As I noted recently, comics after Jonathan Winters are off my screen. [Male ones, anyway, I know, if anything, even less about female stand-ups, but don’t have the same specific objections to them.] Nobody’s ever accused me of being humorless, so I don’t feel bad about this outlook at all. What surprises me is how much reinforcement my attitude has gotten over the years. I thought The Sophisticates was a huge indictment of all the stand-up society. When I first moved to Boston in the late ’70s, comedy clubs were undergoing quite the boom. So I went to a show, I don’t remember who. I found the atmosphere relentlessly icky. Making members of the audience uncomfortable and encouraging those who were yukking it up to look down on them was a clear component of the act. It was a divisive collective experience the opposite of what I enjoyed about music performances. The final conclusion I came to is that far too many comedians are like what I consider the utter worst kind of fiction writer — those who create feuds and disasters in their own life to use as raw material.
… as I struggle to find something I like today.
I am a tough sell for pure voices-and-percussion albums. And I don’t think it’s a “just me” kinda taste quirk. I know voice-and-percussion can be captivating, gripping, on stage, but the format is too hard to follow all the way though a whole album.
Next, it’s hard, lotta work, to redeem corny tunes though improvisation. If you roll out one lame-o, half-gimmick tune after another, I come to suspect you may like corny tunes. Because, I mean, there’s no question there’s an audience for them.
In the process of retiring summer wear, now-skinnier me was able to wear the T-shirt I picked up when I covered the first performance of Michael Jackson and the Jacksons’s Victory Tour. Like so much associated with these performers, the shirt itself was a contradiction: beautifully designed and printed, but made of oddly thin, fragile fabric.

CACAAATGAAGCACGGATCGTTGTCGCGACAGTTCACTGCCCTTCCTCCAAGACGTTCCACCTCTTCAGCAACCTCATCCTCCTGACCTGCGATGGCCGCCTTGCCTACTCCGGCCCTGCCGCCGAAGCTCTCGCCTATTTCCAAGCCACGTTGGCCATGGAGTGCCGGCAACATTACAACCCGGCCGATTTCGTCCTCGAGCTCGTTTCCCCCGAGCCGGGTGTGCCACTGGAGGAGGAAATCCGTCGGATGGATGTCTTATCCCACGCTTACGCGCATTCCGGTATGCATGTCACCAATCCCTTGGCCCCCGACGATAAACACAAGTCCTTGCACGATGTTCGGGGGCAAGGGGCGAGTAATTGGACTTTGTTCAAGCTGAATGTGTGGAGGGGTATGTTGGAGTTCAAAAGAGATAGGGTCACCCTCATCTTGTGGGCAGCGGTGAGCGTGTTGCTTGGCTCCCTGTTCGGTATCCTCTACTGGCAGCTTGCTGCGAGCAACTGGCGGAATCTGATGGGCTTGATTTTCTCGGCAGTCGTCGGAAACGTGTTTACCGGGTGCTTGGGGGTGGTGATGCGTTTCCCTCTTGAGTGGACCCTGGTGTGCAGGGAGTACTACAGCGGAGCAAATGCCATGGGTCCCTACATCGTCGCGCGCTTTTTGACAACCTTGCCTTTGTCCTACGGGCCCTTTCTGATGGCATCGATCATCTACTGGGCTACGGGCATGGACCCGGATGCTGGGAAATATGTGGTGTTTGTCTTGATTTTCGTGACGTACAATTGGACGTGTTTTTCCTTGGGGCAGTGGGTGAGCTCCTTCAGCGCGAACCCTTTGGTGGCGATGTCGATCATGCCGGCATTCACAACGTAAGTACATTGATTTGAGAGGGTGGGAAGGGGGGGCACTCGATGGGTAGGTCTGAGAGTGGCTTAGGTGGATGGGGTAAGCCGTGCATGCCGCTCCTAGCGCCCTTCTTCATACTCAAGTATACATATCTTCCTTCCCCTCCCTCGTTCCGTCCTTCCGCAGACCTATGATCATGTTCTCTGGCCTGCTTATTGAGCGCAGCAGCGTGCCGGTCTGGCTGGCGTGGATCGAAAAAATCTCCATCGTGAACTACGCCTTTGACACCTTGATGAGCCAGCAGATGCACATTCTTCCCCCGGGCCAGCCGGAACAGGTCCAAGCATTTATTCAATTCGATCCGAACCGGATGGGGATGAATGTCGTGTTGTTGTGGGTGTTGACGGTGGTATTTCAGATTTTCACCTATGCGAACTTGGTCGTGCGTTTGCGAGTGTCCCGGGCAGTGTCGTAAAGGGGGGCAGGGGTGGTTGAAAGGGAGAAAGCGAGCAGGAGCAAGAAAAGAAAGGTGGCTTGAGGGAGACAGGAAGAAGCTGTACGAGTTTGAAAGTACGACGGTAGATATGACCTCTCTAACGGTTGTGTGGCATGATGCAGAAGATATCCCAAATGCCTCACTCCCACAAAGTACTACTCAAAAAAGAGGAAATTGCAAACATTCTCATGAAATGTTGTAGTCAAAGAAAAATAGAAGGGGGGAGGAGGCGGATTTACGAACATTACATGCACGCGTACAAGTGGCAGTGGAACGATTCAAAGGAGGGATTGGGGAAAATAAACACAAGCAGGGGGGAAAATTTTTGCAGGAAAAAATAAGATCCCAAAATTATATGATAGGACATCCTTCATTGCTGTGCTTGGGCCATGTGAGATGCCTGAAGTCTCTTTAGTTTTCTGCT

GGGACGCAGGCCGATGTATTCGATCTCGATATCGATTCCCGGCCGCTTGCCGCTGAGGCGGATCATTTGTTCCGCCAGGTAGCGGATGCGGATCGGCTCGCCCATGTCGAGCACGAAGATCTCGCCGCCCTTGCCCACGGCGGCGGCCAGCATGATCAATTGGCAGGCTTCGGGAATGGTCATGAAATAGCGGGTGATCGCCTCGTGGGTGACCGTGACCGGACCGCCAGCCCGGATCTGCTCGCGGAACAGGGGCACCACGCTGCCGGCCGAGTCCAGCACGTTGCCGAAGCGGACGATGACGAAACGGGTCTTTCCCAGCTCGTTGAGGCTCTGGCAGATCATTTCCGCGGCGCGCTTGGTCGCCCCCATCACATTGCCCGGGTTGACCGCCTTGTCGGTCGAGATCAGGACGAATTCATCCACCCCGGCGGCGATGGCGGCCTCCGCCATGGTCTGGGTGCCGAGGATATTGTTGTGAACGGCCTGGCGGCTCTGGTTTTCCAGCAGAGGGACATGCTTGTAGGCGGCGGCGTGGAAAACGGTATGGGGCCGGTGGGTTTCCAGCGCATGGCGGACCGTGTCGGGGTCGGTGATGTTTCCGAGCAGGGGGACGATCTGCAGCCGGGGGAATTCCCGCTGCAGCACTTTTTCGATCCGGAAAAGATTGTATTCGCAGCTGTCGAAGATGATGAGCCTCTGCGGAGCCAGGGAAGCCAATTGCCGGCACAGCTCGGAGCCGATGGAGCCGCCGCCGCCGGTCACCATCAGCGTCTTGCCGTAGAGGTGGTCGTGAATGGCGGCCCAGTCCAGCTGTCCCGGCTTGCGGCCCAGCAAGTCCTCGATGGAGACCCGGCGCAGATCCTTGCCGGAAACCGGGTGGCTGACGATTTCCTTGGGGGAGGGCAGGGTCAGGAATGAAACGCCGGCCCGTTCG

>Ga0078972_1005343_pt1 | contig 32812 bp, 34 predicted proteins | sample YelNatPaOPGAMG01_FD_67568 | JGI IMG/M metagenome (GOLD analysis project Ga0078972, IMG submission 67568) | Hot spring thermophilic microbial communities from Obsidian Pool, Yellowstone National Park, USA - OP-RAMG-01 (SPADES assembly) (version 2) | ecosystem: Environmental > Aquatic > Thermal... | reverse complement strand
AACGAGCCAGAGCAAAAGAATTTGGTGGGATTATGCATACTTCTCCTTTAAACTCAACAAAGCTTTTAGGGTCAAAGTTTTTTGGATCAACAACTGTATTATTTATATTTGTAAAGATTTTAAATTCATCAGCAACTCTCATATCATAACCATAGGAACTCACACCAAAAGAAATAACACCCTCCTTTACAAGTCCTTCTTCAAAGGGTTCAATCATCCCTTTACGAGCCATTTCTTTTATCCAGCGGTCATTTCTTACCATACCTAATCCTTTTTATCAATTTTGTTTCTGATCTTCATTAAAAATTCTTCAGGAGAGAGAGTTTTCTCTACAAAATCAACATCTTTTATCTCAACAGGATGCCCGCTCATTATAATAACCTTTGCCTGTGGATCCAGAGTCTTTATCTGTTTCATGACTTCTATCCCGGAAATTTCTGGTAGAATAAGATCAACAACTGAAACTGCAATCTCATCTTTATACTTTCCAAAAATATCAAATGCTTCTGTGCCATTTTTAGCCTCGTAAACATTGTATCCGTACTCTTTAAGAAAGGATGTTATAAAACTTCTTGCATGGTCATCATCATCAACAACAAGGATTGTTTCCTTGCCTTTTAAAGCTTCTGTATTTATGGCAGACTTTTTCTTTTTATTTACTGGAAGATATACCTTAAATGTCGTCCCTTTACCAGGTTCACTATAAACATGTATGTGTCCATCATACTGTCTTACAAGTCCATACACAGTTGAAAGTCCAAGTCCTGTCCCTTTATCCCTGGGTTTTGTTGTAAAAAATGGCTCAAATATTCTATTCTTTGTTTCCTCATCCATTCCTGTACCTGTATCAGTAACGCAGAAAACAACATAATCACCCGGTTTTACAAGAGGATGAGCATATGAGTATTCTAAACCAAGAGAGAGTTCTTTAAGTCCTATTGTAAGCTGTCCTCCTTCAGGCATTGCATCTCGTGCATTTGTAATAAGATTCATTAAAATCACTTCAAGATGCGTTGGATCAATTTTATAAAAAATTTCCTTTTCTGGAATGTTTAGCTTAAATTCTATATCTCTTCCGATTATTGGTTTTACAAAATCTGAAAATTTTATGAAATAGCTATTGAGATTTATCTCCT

(Mine has red sleeves.)
MJ really was the king of pop then. Ten times more alive than even excellent performers on stage, he turned into an enigma the second he walked off. Now I thought how far he had rumbled down and never quite climbed out of the rubble. How it was impossible to have settled feelings about him.
This is a good examination of the whole story, which, to coin a cliche, should be in the dictionary next to “sordid.”
What saddened me most this time, however, is that Michael Jackson has become a King Donald-type symbol.
OF COURSE he was a wicked, guilty monster who bribed his way out of it.
OF COURSE he was an emotionally stunted superstar who showed disgraceful bad judgement and was attacked by evil extortionists because of it.
But either way, on the cross or off the hook, he ain’t gonna be resurrected into the Victory-era life he knew anytime soon.
Chicagoan Zeshan B’s performance of “Cryin’ in the Streets” on Colbert got quite a ripple going last week. For good reason. I bet the majority of the small crowd at Zeshan’s Boston debut last night at the new venue Sonia in Central Square had seen the TV show.
Let me say right off that the Colbert segment and the live performance I saw does more justice to the man and his backup than the uneven and rather muffled studio album, Vetted. Even with a stripped-down five piece group, Zeshan splashed charm all over the room, confirmed that he had a feel for soul and a resonant voice suited to a beefy Chicago-rhythm-section. On record and on stage, standouts included the non-English original romper “Ki Jana?” and the plaintive devastation of William Bell’s “You Don’t Miss Your Water,” done with just Zeshan singing and piano by Lester Snell.
You’ll be there the next time this outfit comes around, right?
Listening to vintage Tabu Ley concert recordings makes me want to commemorate the one time we saw him perform. (Think it may have been his only show in Boston and I can’t remember when it was to save my necklace.) Talk about your timeless pros — he had very little English but it didn’t matter a whit: this was a cavalcade of his beautiful voice, inspired improvised dancing and shapely solo shot after shapely solo shot from L’Afrisa International. As thrilling and satisfying with its own flavor and tone as the shows I saw by King Sunny and Fela Kuti. Did this guy know how to get an audience right in his hands? Most dramatic gesture was when — blam! — he silenced the whole band and offered us a simple question:
“Do you love Tabu Ley? Do you love Tabu Ley?”
Everybody in the place had to respond — Oh yeah!
Excellent resurrection-reflection by Clea Simon. For me it was both the time (I moved to the big city to get some punk action while it was still going) and location (you could get to Kenmore Square walking on your hands from all the bad boys and girls hangouts then).